There are also steps you can take to reduce your chances of infection such as:

  • Washing your hands often and reminding visitors and healthcare providers to do the same
  • Reminding your healthcare providers to wear gloves or masks
  • Not allowing others to touch your incisions

Call Your Doctor

After you leave the hospital, contact your doctor if any of the following occurs:

  • Signs of infection, including fever and chills
  • Redness, swelling, increasing pain, excessive bleeding, or discharge from the insertion site
  • Pain that you cannot control with the medicines you have been given
  • Cough, difficulty breathing, or chest pain
  • Nausea or vomiting
  • Dizziness

In case of an emergency, call for medical help right away.

Revision Information

  • American Heart Association

    http://www.americanheart.org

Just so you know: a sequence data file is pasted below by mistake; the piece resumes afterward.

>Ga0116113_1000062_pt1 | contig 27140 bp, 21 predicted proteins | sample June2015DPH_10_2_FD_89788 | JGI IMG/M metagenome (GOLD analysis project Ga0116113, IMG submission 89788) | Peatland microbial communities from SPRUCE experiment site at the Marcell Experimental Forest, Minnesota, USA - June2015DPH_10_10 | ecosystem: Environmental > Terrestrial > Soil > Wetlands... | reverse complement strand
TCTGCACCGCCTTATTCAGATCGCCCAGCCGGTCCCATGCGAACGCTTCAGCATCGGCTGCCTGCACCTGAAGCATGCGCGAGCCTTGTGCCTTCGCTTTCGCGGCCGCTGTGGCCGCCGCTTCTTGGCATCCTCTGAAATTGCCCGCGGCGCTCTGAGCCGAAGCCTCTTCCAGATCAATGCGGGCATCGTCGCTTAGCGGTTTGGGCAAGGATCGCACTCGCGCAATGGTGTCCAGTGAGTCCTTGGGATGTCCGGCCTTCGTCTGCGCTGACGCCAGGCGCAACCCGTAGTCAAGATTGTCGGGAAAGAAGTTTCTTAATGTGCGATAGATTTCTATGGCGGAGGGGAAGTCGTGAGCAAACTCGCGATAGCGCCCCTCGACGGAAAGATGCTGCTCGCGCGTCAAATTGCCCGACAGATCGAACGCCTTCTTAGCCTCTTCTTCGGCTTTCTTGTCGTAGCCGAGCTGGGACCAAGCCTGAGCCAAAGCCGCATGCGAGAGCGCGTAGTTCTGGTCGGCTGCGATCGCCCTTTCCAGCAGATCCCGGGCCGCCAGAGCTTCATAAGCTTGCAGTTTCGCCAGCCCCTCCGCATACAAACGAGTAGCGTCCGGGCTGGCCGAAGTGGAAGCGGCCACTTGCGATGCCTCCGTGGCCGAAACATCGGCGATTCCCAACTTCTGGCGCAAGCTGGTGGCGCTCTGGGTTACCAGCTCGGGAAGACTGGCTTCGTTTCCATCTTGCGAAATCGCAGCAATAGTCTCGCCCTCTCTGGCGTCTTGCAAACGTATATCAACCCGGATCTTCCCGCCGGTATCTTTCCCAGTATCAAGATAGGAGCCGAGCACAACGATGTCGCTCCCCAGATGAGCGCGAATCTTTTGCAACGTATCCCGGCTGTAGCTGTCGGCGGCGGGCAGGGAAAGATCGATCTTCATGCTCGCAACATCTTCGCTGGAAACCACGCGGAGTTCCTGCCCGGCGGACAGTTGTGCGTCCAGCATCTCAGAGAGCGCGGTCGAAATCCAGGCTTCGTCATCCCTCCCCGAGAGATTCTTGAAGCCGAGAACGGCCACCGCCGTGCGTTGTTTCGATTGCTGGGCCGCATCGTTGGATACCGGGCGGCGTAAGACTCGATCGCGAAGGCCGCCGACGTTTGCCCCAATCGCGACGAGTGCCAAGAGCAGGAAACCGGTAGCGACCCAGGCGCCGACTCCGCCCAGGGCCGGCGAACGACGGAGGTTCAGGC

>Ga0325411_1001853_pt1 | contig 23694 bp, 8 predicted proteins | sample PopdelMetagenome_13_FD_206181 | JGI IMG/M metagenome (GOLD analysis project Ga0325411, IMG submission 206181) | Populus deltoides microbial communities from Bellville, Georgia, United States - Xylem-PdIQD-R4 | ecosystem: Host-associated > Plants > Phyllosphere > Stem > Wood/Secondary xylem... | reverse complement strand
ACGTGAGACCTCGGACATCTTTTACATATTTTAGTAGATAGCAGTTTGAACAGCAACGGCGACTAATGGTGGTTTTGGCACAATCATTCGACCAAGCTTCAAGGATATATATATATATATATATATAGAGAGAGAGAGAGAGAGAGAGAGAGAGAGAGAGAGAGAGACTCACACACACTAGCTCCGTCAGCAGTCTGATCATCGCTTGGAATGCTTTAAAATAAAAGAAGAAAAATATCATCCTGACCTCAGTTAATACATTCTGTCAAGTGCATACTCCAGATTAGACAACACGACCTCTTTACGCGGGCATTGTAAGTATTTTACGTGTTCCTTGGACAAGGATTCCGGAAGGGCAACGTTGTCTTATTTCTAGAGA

• National Heart, Lung, and Blood Institute

    http://www.nhlbi.nih.gov

  • Health Canada

    http://www.hc-sc.gc.ca

  • Heart and Stroke Foundation of Canada

    http://ww2.heartandstroke.ca/splash

  • Brockman RG, Ziskind AA. Pericardiocentesis and associated treatment of pericardial effusion. Cardiac Intensive Care. 1998;657-663.

  • Pericardiocentesis (pericardial tap). Cleveland Clinic Heart Center website. Available at: http://my.clevelandclinic.org/heart/services/tests/procedures/pericardiocentisis.aspx. Accessed September 16, 2005.

  • Pericardium and pericarditis. American Heart Association website. Available at: http://www.heart.org/HEARTORG/Conditions/More/What-is-Pericarditis%5FUCM%5F444931%5FArticle.jsp. Accessed September 25, 2005.

  • Protocol cardiac: pericardiocentesis. Vanderbilt University Medical Center website. Available at: http://www.vanderbilthealth.com/main/healthtopics?topic=Pericarditis. Accessed September 16, 2005.

  • Spodick DH. Acute cardiac tamponade. New England Journal of Medicine. 2003;349:684-690.

  • Tibbles CD, Porcaro W. Procedural applications of ultrasound. Emergency Medicine Clinics of North America. 2004;22:797-815.

  • 6/3/2011 DynaMed's Systematic Literature Surveillance http://www.ebscohost.com/dynamed: Mills E, Eyawo O, Lockhart I, Kelly S, Wu P, Ebbert JO. Smoking cessation reduces postoperative complications: a systematic review and meta-analysis. Am J Med. 2011;124(2):144-154.e8.